There are two steps that I enjoyed immensely. The first is pounding the chicken. You might think that this is a good way to work out your frustrations, but if you pound too hard, you will tear the chicken breast. This requires pounding with love, with a motion that starts in the center of the breast and moves outward. You can pound hard at first, but then you must do it tenderly, till the breast is a fragile 1/8 inch thick. This is not impossible, although I too had my suspicions as my 2 inch thick Rosie organic chicken breast called me into the ring.

    And then there's the requirement for previously flamed cognac. We tried lighting it with matches, but they simply fizzled out. So out came the blow torch usually reserved for creme brulee. Seconds later, blue flames dancing in a white bowl in the dark kitchen were mesmerizing. Turn off the lights to fully appreciate the show.

    By the end, you have totally escaped your working world and are also rewarded with a tasty dinner. The chicken is tender, subtly voicing a spiced flavor. But the marinade sauce sings a bold aria to the orange cardamom combination. Wonderful!

    Paillard of Chicken with Orange and Cardamom slightly adapted from Paula Wolfert's World of Food.

    Serves 2
    1 whole chicken breast, deboned, skinned, and sliced in half
    1 egg, beaten
    2/3 cup fine-ground breadcrumbs (optional - it would be great with just a dusting of flour instead of the crumbs - that's how I am going to make it next time)
    2 Tablespoons unsalted butter
    1 Tablespoon olive oil
    12 julienne strips of orange rind, blanched in boiling water for 3 minutes to remove bitterness

    1/2 cup fresh orange juice - that was 1 1/2 oranges but of course it depends on the size and juiciness of your oranges.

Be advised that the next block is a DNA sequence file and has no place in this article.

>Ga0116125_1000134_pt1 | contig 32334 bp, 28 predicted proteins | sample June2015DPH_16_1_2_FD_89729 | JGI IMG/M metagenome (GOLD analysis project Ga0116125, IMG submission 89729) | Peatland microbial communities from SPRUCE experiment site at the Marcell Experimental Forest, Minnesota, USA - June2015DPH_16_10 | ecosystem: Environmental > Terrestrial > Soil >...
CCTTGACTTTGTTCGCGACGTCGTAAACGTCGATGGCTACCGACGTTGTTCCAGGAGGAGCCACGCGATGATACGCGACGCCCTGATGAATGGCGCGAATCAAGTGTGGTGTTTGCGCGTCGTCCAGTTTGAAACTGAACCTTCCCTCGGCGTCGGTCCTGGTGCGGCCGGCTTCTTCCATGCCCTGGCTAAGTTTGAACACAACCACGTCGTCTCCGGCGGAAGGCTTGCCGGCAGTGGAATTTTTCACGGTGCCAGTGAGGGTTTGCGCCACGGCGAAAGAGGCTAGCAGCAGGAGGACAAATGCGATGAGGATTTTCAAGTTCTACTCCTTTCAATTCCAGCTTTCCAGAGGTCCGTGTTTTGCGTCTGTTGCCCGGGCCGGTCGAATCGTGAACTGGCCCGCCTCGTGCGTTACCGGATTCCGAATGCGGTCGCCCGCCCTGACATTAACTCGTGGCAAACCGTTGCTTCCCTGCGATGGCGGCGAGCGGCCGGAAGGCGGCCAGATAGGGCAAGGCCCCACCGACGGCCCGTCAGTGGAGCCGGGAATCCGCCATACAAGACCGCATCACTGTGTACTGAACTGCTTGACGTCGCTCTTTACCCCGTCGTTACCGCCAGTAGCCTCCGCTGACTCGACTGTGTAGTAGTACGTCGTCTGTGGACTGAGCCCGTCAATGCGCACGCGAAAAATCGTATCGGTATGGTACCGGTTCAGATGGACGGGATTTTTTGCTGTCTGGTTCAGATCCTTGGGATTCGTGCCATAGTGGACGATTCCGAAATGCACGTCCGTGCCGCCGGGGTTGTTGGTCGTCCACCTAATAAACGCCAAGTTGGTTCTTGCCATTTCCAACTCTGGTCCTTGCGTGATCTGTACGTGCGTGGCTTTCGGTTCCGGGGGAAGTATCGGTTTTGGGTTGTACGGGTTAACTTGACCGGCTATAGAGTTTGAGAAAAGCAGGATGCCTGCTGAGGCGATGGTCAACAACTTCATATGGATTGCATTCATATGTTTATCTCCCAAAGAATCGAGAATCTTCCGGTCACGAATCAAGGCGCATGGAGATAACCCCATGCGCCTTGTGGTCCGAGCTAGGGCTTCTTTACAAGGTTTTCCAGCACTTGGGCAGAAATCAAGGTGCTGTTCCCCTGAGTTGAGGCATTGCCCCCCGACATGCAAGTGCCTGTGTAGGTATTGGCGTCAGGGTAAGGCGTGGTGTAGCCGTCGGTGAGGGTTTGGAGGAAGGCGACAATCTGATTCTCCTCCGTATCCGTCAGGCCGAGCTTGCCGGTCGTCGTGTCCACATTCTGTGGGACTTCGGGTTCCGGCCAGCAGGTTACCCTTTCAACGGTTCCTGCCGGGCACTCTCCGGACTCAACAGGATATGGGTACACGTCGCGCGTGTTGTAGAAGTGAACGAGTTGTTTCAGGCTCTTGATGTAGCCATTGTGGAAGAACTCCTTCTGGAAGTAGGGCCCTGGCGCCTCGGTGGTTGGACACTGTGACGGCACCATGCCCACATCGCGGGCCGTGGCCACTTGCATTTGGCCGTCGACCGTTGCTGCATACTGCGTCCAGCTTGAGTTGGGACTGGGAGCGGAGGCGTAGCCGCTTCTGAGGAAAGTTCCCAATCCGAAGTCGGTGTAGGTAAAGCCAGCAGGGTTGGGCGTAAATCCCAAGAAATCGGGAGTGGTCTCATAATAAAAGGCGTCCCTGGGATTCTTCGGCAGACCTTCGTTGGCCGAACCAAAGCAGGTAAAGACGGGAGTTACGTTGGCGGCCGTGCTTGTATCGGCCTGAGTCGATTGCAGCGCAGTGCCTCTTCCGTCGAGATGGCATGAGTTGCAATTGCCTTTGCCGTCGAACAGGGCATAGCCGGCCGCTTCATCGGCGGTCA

3 tablespoons Cognac, previously flamed
    1/2 teaspoon grated orange rind
    1/2 teaspoon cardamom
    Salt and Pepper
    • My favorite step : Flame the Cognac
    • Place the breast pieces skinned side down on a plastic cutting board or Silpat and pound with a smooth meat pounder to 1/8 inch thickness. If the meat gets too sticky, you can cover it with plastic wrap, and then pound.
    • Combine the marinade ingredients - the orange juice, Cognac, orange rind and cardamom in a bowl and add the chicken. Marinate for 30 minutes at room temperature. (Ms. Wolfert warns that over-marinating will make the flesh mushy.)
    • Drain the chicken, season with salt and pepper and dust it with flour. Optionally you can dip it in the beaten egg, then into the breadcrumbs. Leave it on a rack to allow the coating to set, at least 5 minutes.
    • Add 1 tablespoon of butter and 1 of olive oil to a saute pan and heat until sizzling and just beginning to brown. Add the chicken and cook until golden on the first side, about 2 minutes, and then flip and cook for another minute on the other side. Remove the chicken breast from the pan.
    • If any fat remains, pour it off. Add the marinade and the rest of the butter to the pan and bring to a boil. Season with salt and pepper.
    • Plate the chicken and pour sauce over the breast or pour the sauce on the plate and place the chicken on top. Decorate with the julienned orange strips and serve at once.